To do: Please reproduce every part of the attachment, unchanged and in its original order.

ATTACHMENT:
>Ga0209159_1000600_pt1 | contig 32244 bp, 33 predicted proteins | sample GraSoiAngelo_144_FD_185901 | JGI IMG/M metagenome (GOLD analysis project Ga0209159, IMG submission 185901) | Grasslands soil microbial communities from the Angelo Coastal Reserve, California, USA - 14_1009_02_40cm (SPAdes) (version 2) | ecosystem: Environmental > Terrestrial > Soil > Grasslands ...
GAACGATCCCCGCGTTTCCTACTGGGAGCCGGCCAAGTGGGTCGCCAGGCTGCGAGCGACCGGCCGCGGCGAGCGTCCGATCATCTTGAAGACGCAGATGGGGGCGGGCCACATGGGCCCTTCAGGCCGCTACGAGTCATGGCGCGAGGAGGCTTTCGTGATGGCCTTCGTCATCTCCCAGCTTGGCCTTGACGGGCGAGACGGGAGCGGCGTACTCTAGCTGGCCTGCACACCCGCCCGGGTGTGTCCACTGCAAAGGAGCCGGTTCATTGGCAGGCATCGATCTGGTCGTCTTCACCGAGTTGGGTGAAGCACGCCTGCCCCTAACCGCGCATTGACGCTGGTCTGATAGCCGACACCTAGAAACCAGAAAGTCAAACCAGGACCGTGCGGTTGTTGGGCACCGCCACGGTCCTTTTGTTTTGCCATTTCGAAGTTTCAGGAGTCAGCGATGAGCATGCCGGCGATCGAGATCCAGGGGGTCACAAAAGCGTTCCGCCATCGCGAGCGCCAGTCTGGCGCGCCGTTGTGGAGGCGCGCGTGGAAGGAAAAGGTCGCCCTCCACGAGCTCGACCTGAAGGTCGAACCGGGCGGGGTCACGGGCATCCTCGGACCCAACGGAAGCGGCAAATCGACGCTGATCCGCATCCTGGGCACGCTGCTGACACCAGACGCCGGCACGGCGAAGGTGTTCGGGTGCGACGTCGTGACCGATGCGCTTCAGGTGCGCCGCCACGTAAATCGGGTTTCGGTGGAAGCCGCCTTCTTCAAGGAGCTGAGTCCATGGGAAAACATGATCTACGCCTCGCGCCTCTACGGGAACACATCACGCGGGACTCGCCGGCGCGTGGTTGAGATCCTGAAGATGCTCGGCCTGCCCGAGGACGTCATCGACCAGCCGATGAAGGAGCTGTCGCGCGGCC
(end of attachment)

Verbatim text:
>Ga0209159_1000600_pt1 | contig 32244 bp, 33 predicted proteins | sample GraSoiAngelo_144_FD_185901 | JGI IMG/M metagenome (GOLD analysis project Ga0209159, IMG submission 185901) | Grasslands soil microbial communities from the Angelo Coastal Reserve, California, USA - 14_1009_02_40cm (SPAdes) (version 2) | ecosystem: Environmental > Terrestrial > Soil > Grasslands ...
GAACGATCCCCGCGTTTCCTACTGGGAGCCGGCCAAGTGGGTCGCCAGGCTGCGAGCGACCGGCCGCGGCGAGCGTCCGATCATCTTGAAGACGCAGATGGGGGCGGGCCACATGGGCCCTTCAGGCCGCTACGAGTCATGGCGCGAGGAGGCTTTCGTGATGGCCTTCGTCATCTCCCAGCTTGGCCTTGACGGGCGAGACGGGAGCGGCGTACTCTAGCTGGCCTGCACACCCGCCCGGGTGTGTCCACTGCAAAGGAGCCGGTTCATTGGCAGGCATCGATCTGGTCGTCTTCACCGAGTTGGGTGAAGCACGCCTGCCCCTAACCGCGCATTGACGCTGGTCTGATAGCCGACACCTAGAAACCAGAAAGTCAAACCAGGACCGTGCGGTTGTTGGGCACCGCCACGGTCCTTTTGTTTTGCCATTTCGAAGTTTCAGGAGTCAGCGATGAGCATGCCGGCGATCGAGATCCAGGGGGTCACAAAAGCGTTCCGCCATCGCGAGCGCCAGTCTGGCGCGCCGTTGTGGAGGCGCGCGTGGAAGGAAAAGGTCGCCCTCCACGAGCTCGACCTGAAGGTCGAACCGGGCGGGGTCACGGGCATCCTCGGACCCAACGGAAGCGGCAAATCGACGCTGATCCGCATCCTGGGCACGCTGCTGACACCAGACGCCGGCACGGCGAAGGTGTTCGGGTGCGACGTCGTGACCGATGCGCTTCAGGTGCGCCGCCACGTAAATCGGGTTTCGGTGGAAGCCGCCTTCTTCAAGGAGCTGAGTCCATGGGAAAACATGATCTACGCCTCGCGCCTCTACGGGAACACATCACGCGGGACTCGCCGGCGCGTGGTTGAGATCCTGAAGATGCTCGGCCTGCCCGAGGACGTCATCGACCAGCCGATGAAGGAGCTGTCGCGCGGCC